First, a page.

In Oklahoma, Ellen Perryman, an unmarried woman from a prominent Creek family, attempted to organize a Grand Army of the Republic (GAR) post to commemorate the deeds of the Loyal Creek during the Civil War. At a meeting at the Hickory Stomp Ground—the location of the Crazy Snake Rebellion—the meeting became an anti-government rally and a protest against the draft. A mob of “patriotic” citizens then broke up the meeting amidst some sporadic gunfire and verbal threats. This became known as the Creek Draft Rebellion of 1919.
Concerned that the publicity from the event would undermine the government’s claims for unanimous support for the War, the Commissioner of Indian Affairs ordered an immediate investigation. The subsequent reports claim that Ellen Perryman was disloyal to the government, a possible violation of the Espionage and Sedition Acts. One investigator met with her and concluded that she was demented and recommended that the matter be dropped. The investigation continued and law enforcement agents watched her every move.
A warrant was then issued for the arrest of Ellen Perryman. Amidst rumors that the Indians were organizing an uprising, armed agents arrived at the Hickory Stomp Ground to arrest Perryman who was described as being about 40 years-old, heavily built, and about five feet three inches tall. The agents found no uprising, no armed Indians, no draft rebellion, and no Perryman.
As the hunt for Ellen Perryman intensified, there were reports that she was in Washington, D.C. with several older Snakes meeting with the German government. At this point the Secret Service and the Bureau of Investigation became involved. For two months Perryman eluded federal agents, but she was finally arrested in Oklahoma and charged with violating the Espionage Act.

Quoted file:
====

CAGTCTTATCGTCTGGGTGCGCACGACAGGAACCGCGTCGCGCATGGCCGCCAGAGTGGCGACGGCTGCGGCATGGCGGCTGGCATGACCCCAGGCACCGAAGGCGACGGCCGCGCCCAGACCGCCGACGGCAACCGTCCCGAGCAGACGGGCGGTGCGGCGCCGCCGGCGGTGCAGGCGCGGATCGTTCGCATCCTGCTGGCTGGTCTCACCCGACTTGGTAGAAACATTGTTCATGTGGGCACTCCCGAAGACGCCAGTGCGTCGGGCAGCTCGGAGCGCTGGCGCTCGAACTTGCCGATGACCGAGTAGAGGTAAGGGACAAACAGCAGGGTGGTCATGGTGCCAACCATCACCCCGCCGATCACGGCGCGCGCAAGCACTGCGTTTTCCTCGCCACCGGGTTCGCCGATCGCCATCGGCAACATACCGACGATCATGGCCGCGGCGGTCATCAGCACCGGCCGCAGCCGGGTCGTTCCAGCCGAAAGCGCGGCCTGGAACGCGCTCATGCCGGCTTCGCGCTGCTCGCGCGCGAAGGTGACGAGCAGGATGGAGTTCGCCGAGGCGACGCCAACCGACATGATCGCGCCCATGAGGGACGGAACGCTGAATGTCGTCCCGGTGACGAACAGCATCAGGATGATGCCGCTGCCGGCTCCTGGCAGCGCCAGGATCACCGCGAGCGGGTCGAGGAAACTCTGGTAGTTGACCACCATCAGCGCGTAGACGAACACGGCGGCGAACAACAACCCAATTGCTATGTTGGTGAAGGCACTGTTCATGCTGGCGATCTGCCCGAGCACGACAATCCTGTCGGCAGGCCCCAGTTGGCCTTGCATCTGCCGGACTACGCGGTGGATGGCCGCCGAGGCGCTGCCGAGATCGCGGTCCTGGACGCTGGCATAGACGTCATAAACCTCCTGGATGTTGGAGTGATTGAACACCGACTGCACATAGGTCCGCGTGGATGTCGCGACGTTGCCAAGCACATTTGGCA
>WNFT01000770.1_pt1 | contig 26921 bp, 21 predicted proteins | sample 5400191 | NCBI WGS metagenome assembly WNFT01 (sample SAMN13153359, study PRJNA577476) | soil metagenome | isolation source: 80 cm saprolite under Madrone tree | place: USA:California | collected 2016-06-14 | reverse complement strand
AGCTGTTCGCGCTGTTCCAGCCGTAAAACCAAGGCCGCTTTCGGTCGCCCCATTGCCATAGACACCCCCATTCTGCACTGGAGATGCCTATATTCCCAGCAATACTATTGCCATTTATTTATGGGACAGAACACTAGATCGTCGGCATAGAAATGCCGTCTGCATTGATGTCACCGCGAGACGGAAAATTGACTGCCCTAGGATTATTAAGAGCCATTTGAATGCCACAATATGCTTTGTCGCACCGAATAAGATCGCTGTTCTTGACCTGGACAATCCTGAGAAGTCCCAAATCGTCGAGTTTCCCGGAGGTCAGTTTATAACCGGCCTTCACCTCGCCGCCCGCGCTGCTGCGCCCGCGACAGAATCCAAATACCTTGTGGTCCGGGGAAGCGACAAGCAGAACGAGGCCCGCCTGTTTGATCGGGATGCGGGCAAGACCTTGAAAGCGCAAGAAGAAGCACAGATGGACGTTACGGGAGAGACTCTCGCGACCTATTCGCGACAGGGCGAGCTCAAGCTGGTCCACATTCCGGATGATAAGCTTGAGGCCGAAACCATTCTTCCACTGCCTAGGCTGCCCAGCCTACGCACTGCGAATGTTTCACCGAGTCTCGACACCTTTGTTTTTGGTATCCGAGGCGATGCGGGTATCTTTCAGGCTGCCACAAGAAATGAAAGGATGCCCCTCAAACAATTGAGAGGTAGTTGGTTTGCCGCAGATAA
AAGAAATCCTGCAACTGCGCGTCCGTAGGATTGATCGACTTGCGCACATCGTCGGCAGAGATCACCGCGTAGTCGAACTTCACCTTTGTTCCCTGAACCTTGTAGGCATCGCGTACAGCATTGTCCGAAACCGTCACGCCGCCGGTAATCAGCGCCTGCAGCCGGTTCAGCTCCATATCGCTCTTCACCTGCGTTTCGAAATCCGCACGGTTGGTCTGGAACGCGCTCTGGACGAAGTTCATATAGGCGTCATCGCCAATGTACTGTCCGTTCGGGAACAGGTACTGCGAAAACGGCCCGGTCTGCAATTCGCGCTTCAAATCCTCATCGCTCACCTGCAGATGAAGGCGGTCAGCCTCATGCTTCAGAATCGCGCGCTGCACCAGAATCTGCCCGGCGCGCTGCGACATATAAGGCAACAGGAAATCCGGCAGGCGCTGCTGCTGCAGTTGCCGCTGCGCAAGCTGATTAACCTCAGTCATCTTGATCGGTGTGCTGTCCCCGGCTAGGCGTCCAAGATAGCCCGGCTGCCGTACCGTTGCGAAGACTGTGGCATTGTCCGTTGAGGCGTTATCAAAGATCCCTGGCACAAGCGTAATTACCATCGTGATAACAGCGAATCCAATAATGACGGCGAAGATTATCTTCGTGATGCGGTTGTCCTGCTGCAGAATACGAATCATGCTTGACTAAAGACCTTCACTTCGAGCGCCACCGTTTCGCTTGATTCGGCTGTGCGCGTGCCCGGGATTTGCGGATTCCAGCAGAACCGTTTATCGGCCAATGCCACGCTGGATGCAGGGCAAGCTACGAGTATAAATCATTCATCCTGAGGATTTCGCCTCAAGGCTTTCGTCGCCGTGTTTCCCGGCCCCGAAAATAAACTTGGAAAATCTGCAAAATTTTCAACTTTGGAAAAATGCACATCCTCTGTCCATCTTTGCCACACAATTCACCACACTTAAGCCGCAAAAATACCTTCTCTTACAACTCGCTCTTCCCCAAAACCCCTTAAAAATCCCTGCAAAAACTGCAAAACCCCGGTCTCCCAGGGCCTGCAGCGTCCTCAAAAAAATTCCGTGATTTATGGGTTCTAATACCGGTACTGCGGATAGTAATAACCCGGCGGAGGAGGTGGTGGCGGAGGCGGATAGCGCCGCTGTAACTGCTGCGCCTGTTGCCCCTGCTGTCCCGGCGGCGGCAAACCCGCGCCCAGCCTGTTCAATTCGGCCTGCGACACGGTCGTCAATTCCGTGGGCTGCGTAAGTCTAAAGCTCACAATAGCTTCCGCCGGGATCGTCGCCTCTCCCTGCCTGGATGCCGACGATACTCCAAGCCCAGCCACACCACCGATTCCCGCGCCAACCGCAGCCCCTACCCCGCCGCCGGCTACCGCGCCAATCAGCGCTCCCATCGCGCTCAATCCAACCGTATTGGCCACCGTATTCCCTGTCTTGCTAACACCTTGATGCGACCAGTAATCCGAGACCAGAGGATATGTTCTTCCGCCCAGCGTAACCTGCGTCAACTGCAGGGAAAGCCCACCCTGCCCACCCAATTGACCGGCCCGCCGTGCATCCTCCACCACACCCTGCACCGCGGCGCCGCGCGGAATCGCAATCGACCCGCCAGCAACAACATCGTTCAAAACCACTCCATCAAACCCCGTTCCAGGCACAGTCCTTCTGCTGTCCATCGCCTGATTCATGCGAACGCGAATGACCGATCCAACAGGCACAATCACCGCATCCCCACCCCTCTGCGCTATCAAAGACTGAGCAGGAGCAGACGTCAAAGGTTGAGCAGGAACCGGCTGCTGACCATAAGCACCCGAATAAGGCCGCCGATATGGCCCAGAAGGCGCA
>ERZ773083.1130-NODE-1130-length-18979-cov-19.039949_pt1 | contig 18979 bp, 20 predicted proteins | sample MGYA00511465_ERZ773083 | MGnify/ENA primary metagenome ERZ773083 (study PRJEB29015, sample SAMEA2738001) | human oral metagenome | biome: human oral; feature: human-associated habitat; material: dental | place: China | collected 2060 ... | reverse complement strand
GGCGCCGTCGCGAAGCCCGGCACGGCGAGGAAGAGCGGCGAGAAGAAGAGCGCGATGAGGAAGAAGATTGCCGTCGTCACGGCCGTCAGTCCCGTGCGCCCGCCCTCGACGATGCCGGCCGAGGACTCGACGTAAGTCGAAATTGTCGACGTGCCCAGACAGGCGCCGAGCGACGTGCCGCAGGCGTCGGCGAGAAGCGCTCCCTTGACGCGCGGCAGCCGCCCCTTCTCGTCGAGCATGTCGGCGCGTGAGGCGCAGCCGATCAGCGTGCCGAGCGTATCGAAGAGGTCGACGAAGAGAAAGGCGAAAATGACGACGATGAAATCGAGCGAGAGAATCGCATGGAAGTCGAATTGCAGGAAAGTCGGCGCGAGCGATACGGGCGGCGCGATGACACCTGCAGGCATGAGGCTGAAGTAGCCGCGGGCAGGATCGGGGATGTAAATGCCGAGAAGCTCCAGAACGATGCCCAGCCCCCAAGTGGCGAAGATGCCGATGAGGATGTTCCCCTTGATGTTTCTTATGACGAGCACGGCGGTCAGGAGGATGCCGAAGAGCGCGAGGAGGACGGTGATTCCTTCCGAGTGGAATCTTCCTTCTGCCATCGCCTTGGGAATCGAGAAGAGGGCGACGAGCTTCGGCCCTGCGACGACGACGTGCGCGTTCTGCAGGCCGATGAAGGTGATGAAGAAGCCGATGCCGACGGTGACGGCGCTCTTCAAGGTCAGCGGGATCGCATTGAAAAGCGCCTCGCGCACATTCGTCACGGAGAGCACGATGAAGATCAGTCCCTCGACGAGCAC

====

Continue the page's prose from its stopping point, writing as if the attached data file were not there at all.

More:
At her hearing it was agreed to postpone the case indefinitely with the understanding that she would behave herself and keep quiet. This was the end of the Creek Draft Rebellion of 1918. The Rebellion took six months of investigation that included a detachment of the Oklahoma National Guard, dozens of state and local law enforcement officials, the United States Department of Justice, the United States Post Office, the Secret Service, and the Bureau of Indian Affairs.
Even though they could not be drafted, Indian men volunteered to serve. Many saw military service in war time as an opportunity to continue the warrior traditions of their tribes. Many of the warriors counted coup (war honors) and went through tribal war ceremonies both before shipping out and upon returning.
One of the problems facing the American forces was communication: since English was frequently spoken by the Germans they could understand radio transmissions as well as telephone conversations (lines were often tapped). American Indians provided an interesting solution. While speaking Indian languages was not encouraged in the United States—in fact it was often punished—many Indian soldiers were fluent in Native languages. One regiment used Choctaw officers to transmit messages in Choctaw regarding troop movements and other sensitive operations. In doing this, the Choctaw had to develop a special Choctaw vocabulary for military words such as machine gun and hand grenade.